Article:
Does a voucher threat make schools try harder? A recent Florida study said yes, but three analyses that replicate its methods show there’s no basis for that claim. Read the details of these evaluations and others in an advance Acrobat [PDF] copy of the book, Do School Vouchers Improve Student Performance? by Martin Carnoy.

A Tale of Two Tax Cuts

As slow growth continues in the U.S. economy, one of the questions policy makers are asking is whether tax cuts can be used to stave off a recession and, if so, how. The Bush Administration claims that its tax cut proposal is the best bulwark against an economic slowdown. But a close comparison of other attempts to fight recessions with tax cuts—one enacted by President Ford in 1975 and the other by President Reagan in 1981—shows that approaches that promote increased consumption by middle- and lower-income families have provided the biggest boosts to flagging economies. For a full analysis, read EPI’s Issue Brief A Tale of Two Tax Cuts.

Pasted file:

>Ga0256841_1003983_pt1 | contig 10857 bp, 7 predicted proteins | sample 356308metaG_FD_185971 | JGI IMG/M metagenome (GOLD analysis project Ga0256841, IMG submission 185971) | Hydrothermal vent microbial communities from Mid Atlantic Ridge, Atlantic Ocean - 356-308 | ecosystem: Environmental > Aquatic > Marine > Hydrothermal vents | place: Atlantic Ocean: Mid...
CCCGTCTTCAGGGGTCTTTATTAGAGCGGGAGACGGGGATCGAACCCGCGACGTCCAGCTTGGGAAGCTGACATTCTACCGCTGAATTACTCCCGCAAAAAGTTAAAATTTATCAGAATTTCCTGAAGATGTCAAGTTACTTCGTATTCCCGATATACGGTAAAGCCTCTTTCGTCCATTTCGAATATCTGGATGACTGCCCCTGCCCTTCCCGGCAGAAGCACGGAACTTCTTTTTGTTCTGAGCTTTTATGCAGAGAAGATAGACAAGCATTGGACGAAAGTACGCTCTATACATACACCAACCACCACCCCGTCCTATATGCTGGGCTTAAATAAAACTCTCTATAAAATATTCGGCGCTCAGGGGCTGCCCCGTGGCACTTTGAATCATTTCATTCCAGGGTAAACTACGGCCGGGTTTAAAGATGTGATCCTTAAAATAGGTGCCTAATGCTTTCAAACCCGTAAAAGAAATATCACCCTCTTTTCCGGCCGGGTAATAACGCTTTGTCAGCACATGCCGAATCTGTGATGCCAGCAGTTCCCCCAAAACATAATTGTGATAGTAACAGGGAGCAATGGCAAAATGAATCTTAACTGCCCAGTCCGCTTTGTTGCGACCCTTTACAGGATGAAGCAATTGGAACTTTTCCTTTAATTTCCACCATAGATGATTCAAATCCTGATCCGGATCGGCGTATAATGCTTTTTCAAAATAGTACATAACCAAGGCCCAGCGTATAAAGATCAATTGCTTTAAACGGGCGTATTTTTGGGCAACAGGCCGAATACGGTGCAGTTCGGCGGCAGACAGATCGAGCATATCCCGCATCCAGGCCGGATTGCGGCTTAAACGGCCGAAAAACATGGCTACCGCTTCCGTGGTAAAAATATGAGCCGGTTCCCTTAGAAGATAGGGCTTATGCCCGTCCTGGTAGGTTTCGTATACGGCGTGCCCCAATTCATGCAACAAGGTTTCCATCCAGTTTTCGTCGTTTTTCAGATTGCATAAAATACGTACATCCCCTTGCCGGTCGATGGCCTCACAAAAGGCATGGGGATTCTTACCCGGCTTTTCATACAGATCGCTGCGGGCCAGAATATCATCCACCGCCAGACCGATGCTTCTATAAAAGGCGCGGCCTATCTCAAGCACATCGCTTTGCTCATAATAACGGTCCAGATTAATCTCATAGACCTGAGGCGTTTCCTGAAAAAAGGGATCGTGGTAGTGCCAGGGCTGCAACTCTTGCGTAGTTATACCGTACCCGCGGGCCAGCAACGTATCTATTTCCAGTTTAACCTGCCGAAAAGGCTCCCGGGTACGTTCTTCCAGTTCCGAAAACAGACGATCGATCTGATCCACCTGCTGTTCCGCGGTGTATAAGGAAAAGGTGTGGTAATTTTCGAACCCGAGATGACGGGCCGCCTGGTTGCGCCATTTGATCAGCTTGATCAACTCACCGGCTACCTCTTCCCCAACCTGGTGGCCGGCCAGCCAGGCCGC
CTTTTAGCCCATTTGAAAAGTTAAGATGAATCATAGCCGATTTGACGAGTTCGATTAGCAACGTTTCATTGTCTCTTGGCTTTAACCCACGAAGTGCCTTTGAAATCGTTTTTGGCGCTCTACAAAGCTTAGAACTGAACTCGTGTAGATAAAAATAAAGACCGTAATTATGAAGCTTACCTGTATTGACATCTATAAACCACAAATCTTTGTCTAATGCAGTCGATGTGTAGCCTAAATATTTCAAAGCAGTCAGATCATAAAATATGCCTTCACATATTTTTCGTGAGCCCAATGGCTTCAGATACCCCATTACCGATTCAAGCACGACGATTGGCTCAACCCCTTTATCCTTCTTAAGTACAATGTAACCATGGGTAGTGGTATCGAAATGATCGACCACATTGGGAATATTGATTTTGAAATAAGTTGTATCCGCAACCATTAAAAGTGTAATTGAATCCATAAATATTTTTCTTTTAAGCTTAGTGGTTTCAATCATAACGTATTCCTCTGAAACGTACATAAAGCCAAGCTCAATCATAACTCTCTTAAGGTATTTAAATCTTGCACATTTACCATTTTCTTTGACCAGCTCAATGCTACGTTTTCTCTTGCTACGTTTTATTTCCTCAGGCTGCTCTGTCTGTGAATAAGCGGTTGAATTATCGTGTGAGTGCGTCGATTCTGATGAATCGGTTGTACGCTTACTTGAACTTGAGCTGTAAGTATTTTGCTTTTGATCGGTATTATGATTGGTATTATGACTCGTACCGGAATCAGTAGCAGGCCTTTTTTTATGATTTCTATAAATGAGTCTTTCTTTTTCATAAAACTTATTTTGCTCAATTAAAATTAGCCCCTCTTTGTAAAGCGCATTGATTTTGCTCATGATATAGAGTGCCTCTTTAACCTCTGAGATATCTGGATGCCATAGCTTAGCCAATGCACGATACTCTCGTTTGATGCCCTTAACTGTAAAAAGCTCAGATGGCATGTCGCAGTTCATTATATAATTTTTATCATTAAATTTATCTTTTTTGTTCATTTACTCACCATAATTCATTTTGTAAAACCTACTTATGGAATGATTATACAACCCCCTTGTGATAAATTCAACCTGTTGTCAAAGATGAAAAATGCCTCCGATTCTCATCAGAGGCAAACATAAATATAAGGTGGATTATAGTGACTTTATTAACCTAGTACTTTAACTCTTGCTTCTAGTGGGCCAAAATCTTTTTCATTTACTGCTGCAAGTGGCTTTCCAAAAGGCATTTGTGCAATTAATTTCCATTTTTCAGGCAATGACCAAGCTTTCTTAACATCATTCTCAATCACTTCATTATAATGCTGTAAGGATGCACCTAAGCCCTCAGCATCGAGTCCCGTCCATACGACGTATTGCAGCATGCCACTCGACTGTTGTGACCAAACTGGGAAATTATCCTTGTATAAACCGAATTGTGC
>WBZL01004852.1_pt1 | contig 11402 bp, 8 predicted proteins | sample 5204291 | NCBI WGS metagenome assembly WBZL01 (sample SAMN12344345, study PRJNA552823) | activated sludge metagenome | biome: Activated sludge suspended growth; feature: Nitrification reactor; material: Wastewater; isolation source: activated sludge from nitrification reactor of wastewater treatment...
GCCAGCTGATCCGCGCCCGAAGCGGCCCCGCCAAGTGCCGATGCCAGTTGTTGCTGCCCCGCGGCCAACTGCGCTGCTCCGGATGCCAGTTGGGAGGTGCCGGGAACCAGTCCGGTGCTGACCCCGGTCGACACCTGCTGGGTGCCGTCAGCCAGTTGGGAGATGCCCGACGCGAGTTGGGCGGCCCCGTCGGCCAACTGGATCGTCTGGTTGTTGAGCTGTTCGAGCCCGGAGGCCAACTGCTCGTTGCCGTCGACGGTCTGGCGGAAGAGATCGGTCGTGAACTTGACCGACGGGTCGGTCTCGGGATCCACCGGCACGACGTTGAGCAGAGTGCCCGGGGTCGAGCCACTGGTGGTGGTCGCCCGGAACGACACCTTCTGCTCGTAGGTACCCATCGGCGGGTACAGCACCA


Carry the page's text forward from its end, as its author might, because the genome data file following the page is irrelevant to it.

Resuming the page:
New op-eds in Viewpoints

Look to Viewpoints for new op-eds by EPI economists, including Tax proposals good for rich, bad for poor by Max Sawicky, and Closing the wage gap by Heather Boushey.

Crash course

The President’s commission looking into Social Security privatization should take note: it can take years for a plummeting stock market, and the wealth lost with it, to recover. The implications for retirement
security are ominous, as detailed in the Issue Brief, What the Crash Means for Your Retirement.

No immediate recession, but problems persist

The U.S. economy appears to have avoided an all-out recession for now, as growth in the first quarter of 2001 was a higher-than-expected 2.0%, increasing from the low 1.0% rate of the fourth quarter of 2000. For an analysis of the GDP report from the Bureau of Economic Analysis, check out EPI’s GDP Picture.

Continuing problems with part-time work

While a handful of recent studies have attempted to explain away the inequities between full-time and part-time work arrangements, most research continues to find important differences in wages, benefits, and career prospects between full-time and part-time workers. Nearly one in every five workers is employed on a part-time basis, but choosing this work arrangement comes at a considerable cost to these workers. Read EPI’s latest Issue Brief, The Continuing Problems With Part-Time Work, for an insightful overview.